Subscribe now and receive weekly newsletters with educational materials, new courses, interesting posts, popular books, and much more!
Revisiting “Induna”: The Ship that Carried Winston Churchill into Fame
One hundred and twenty years on, Rupert Soames aboard the steamer that carried his grandfather into the world spotlight.
A delightful happenstance came my way in Australia recently. My company builds and runs prisons under contract to various governments. I was visiting a new prison we are building in New South Wales, near a town called Grafton on the Clarence River. Whilst touring this new and rather wonderful facility, I was stopped by the project manager. He asked if I were aware of the connection between Grafton and my grandfather, Sir Winston Churchill.
I confessed I was not aware of any, so he took me down to the River Clarence, and showed me the broken hulk of a ship called Induna. She was the coaster that transported young Winston Churchill from Lourenço Marques, Portuguese East Africa (now Maputo, Mozambique) to Durban, South Africa after his dramatic escape from the Boers in December 1899.
In October 1900 Churchill, riding the fame of his escape, was elected Member of Parliament for Oldham. Shortly afterward, Induna was sold to Australia’s Burns, Philip & Co. She subsequently worked the Pacific islands. During the First World War she was chased and captured near the Marshall Islands by the German merchant raider SMS Wolf.
In 1925 Induna became a rail ship, ferrying trains across the Clarence River, a major obstacle on the rail route between Brisbane and Sydney. She was decommissioned in 1932, when a railway bridge was built. She lies half buried on the riverbank in Earle Page Park, South Grafton. A section of her prow remains, silent witnesses to a key event in the Churchill saga.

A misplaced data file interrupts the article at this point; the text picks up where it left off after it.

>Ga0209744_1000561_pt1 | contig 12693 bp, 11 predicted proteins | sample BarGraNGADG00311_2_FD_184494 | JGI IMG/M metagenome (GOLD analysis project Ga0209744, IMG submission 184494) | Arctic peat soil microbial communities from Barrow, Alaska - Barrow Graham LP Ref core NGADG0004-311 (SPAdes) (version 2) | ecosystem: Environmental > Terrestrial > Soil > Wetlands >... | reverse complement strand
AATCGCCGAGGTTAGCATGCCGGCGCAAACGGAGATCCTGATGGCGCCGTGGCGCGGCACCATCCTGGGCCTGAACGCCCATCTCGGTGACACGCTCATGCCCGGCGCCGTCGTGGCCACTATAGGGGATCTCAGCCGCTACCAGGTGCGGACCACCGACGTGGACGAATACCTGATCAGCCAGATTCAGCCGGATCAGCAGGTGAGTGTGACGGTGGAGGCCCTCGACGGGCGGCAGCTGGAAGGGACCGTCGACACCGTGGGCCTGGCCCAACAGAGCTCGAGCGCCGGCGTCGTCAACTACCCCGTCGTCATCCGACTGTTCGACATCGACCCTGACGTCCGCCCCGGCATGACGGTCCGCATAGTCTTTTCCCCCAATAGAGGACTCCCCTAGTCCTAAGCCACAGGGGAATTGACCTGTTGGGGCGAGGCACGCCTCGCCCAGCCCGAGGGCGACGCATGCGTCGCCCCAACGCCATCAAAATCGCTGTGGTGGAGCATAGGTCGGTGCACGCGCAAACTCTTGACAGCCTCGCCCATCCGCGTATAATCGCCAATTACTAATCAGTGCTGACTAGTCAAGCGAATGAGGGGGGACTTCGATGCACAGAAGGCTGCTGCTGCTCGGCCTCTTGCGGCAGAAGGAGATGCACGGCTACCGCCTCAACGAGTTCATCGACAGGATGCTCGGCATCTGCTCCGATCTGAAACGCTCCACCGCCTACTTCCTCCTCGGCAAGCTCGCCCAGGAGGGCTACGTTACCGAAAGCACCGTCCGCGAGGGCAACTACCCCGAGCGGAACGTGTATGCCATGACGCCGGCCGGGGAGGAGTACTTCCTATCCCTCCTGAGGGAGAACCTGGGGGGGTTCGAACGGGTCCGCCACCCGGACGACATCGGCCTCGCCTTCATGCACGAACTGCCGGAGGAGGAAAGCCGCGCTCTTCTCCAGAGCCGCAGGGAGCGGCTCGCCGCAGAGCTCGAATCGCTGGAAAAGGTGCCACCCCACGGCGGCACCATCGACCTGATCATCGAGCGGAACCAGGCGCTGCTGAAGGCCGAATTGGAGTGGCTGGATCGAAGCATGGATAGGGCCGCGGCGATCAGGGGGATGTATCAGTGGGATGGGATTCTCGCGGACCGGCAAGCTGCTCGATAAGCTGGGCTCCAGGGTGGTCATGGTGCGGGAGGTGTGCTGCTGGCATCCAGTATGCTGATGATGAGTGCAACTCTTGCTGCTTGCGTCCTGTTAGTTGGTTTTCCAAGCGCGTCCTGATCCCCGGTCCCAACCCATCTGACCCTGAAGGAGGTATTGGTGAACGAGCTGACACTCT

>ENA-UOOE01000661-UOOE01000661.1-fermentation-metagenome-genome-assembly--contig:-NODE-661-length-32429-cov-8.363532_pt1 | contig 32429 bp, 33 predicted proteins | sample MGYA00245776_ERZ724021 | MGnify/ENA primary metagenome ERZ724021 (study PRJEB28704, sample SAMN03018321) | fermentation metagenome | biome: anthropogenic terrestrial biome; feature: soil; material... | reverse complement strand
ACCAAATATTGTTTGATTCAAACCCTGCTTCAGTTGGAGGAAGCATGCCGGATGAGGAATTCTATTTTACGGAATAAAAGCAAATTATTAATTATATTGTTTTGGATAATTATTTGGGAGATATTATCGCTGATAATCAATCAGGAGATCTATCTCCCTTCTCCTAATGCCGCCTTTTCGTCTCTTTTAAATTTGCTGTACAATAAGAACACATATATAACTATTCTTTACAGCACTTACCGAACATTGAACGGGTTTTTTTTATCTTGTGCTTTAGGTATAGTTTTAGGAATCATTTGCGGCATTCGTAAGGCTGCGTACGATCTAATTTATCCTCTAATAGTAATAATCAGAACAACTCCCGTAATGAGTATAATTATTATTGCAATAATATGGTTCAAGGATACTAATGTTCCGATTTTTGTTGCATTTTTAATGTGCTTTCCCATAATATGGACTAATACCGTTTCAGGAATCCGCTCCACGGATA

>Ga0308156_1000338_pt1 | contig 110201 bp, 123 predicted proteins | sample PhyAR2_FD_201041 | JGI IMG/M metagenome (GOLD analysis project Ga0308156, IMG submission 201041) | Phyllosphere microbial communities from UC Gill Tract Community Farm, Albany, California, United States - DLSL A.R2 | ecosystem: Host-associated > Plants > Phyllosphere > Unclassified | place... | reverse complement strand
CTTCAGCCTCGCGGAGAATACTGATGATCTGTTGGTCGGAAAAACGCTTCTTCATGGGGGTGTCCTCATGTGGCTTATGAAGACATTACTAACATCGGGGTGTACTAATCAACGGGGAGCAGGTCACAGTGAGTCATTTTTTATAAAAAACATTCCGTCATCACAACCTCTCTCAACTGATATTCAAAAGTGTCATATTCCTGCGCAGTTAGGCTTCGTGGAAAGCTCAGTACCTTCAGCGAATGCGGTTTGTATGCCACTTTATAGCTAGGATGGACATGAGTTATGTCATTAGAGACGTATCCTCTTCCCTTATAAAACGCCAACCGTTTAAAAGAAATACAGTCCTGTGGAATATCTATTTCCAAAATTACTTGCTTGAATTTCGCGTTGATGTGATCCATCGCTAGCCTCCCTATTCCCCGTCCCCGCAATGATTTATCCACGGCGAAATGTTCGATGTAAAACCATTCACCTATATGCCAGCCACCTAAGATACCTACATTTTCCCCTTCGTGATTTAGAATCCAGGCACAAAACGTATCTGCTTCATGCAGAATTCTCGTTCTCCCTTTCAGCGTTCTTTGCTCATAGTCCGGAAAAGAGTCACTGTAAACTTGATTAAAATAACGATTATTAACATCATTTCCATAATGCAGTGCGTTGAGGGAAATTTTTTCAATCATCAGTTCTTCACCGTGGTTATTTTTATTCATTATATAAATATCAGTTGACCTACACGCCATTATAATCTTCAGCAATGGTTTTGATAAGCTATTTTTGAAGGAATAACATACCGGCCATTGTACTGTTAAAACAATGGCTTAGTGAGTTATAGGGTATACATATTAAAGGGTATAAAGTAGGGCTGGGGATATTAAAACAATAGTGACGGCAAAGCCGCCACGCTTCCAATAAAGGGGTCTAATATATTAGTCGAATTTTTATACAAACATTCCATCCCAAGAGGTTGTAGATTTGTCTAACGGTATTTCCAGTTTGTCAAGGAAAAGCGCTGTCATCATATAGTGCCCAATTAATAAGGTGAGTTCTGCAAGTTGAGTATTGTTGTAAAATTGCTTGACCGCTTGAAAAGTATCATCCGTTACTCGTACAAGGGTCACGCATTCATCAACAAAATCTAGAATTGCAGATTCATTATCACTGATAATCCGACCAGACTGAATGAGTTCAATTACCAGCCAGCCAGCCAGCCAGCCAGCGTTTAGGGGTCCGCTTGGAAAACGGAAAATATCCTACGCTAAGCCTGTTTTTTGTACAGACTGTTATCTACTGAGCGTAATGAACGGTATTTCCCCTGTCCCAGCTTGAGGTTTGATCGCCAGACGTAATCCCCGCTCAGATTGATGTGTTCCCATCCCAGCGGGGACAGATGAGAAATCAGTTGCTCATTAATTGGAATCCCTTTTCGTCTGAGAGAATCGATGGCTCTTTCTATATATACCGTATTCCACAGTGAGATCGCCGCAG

The jail-breaker, 1899
On 12 December 1899, young Winston went over the wall at the Boer prison camp in Pretoria. He had been captured after fighting in the famous Armoured Train incident, despite protests that he was a war correspondent. Characteristically, he left a light-hearted note for the Boer Secretary of War, Louis de Souza
I have the honour to inform you that as I do not consider that your Government have any right to detain me as a military prisoner, I have decided to escape from your custody…. I therefore take this occasion to observe that I consider your treatment of prisoners is correct and humane, and that I see no grounds for complaint…. Regretting that I am unable to bid you a more ceremonious or a personal farewell, I have the honour, to be, Sir, Your most obedient servant, Winston Churchill.